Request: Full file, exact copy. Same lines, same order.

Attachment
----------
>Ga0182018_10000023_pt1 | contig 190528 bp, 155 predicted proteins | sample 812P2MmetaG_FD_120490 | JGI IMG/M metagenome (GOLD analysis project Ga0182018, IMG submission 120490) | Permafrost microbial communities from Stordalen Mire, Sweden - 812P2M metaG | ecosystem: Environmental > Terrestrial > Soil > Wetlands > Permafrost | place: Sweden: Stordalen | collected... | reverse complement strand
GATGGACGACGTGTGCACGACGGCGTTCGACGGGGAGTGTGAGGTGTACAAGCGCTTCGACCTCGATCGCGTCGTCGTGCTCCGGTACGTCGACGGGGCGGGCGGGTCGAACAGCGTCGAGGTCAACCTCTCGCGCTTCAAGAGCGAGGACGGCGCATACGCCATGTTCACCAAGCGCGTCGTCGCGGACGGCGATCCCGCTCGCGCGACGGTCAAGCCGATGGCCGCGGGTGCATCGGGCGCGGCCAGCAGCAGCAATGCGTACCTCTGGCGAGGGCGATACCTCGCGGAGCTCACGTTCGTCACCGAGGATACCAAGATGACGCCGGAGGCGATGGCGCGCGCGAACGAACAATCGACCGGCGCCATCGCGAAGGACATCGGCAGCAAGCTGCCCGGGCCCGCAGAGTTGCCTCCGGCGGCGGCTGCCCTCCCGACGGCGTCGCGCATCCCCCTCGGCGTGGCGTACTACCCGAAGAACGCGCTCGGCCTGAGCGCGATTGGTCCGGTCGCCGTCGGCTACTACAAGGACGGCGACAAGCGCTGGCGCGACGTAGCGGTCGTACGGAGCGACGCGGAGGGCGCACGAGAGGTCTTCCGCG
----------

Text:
>Ga0182018_10000023_pt1 | contig 190528 bp, 155 predicted proteins | sample 812P2MmetaG_FD_120490 | JGI IMG/M metagenome (GOLD analysis project Ga0182018, IMG submission 120490) | Permafrost microbial communities from Stordalen Mire, Sweden - 812P2M metaG | ecosystem: Environmental > Terrestrial > Soil > Wetlands > Permafrost | place: Sweden: Stordalen | collected... | reverse complement strand
GATGGACGACGTGTGCACGACGGCGTTCGACGGGGAGTGTGAGGTGTACAAGCGCTTCGACCTCGATCGCGTCGTCGTGCTCCGGTACGTCGACGGGGCGGGCGGGTCGAACAGCGTCGAGGTCAACCTCTCGCGCTTCAAGAGCGAGGACGGCGCATACGCCATGTTCACCAAGCGCGTCGTCGCGGACGGCGATCCCGCTCGCGCGACGGTCAAGCCGATGGCCGCGGGTGCATCGGGCGCGGCCAGCAGCAGCAATGCGTACCTCTGGCGAGGGCGATACCTCGCGGAGCTCACGTTCGTCACCGAGGATACCAAGATGACGCCGGAGGCGATGGCGCGCGCGAACGAACAATCGACCGGCGCCATCGCGAAGGACATCGGCAGCAAGCTGCCCGGGCCCGCAGAGTTGCCTCCGGCGGCGGCTGCCCTCCCGACGGCGTCGCGCATCCCCCTCGGCGTGGCGTACTACCCGAAGAACGCGCTCGGCCTGAGCGCGATTGGTCCGGTCGCCGTCGGCTACTACAAGGACGGCGACAAGCGCTGGCGCGACGTAGCGGTCGTACGGAGCGACGCGGAGGGCGCACGAGAGGTCTTCCGCG